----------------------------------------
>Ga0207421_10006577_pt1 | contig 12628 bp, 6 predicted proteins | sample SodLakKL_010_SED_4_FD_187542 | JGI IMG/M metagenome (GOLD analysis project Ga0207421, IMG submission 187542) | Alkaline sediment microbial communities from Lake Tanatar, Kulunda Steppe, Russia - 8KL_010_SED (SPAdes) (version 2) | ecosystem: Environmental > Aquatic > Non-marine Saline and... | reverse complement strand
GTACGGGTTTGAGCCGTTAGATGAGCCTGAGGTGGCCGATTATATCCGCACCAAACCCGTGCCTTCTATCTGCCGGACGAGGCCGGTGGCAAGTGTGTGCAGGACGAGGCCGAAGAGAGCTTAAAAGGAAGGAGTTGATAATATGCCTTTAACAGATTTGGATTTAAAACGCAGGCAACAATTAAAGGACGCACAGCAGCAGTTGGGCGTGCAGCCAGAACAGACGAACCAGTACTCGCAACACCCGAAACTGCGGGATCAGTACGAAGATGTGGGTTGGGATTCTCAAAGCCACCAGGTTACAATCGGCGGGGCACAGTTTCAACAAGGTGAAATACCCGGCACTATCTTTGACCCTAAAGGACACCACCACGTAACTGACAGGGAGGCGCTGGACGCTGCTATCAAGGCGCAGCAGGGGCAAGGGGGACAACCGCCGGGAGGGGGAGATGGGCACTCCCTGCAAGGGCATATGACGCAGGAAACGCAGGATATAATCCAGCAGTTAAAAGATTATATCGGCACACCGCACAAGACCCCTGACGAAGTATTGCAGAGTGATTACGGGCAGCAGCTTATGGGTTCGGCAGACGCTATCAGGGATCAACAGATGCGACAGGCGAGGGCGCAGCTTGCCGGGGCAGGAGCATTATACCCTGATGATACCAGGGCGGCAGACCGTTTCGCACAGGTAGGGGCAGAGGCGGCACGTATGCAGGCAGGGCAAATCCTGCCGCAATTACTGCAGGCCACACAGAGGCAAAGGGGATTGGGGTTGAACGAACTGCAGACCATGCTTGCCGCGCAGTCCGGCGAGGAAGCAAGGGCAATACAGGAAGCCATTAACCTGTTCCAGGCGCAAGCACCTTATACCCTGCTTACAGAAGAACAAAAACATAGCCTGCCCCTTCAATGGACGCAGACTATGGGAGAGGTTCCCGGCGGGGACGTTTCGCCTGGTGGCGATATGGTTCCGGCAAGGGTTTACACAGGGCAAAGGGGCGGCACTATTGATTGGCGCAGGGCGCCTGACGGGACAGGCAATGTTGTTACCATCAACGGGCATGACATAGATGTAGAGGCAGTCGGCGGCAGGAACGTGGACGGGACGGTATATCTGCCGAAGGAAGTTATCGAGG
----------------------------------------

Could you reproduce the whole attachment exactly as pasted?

>Ga0207421_10006577_pt1 | contig 12628 bp, 6 predicted proteins | sample SodLakKL_010_SED_4_FD_187542 | JGI IMG/M metagenome (GOLD analysis project Ga0207421, IMG submission 187542) | Alkaline sediment microbial communities from Lake Tanatar, Kulunda Steppe, Russia - 8KL_010_SED (SPAdes) (version 2) | ecosystem: Environmental > Aquatic > Non-marine Saline and... | reverse complement strand
GTACGGGTTTGAGCCGTTAGATGAGCCTGAGGTGGCCGATTATATCCGCACCAAACCCGTGCCTTCTATCTGCCGGACGAGGCCGGTGGCAAGTGTGTGCAGGACGAGGCCGAAGAGAGCTTAAAAGGAAGGAGTTGATAATATGCCTTTAACAGATTTGGATTTAAAACGCAGGCAACAATTAAAGGACGCACAGCAGCAGTTGGGCGTGCAGCCAGAACAGACGAACCAGTACTCGCAACACCCGAAACTGCGGGATCAGTACGAAGATGTGGGTTGGGATTCTCAAAGCCACCAGGTTACAATCGGCGGGGCACAGTTTCAACAAGGTGAAATACCCGGCACTATCTTTGACCCTAAAGGACACCACCACGTAACTGACAGGGAGGCGCTGGACGCTGCTATCAAGGCGCAGCAGGGGCAAGGGGGACAACCGCCGGGAGGGGGAGATGGGCACTCCCTGCAAGGGCATATGACGCAGGAAACGCAGGATATAATCCAGCAGTTAAAAGATTATATCGGCACACCGCACAAGACCCCTGACGAAGTATTGCAGAGTGATTACGGGCAGCAGCTTATGGGTTCGGCAGACGCTATCAGGGATCAACAGATGCGACAGGCGAGGGCGCAGCTTGCCGGGGCAGGAGCATTATACCCTGATGATACCAGGGCGGCAGACCGTTTCGCACAGGTAGGGGCAGAGGCGGCACGTATGCAGGCAGGGCAAATCCTGCCGCAATTACTGCAGGCCACACAGAGGCAAAGGGGATTGGGGTTGAACGAACTGCAGACCATGCTTGCCGCGCAGTCCGGCGAGGAAGCAAGGGCAATACAGGAAGCCATTAACCTGTTCCAGGCGCAAGCACCTTATACCCTGCTTACAGAAGAACAAAAACATAGCCTGCCCCTTCAATGGACGCAGACTATGGGAGAGGTTCCCGGCGGGGACGTTTCGCCTGGTGGCGATATGGTTCCGGCAAGGGTTTACACAGGGCAAAGGGGCGGCACTATTGATTGGCGCAGGGCGCCTGACGGGACAGGCAATGTTGTTACCATCAACGGGCATGACATAGATGTAGAGGCAGTCGGCGGCAGGAACGTGGACGGGACGGTATATCTGCCGAAGGAAGTTATCGAGG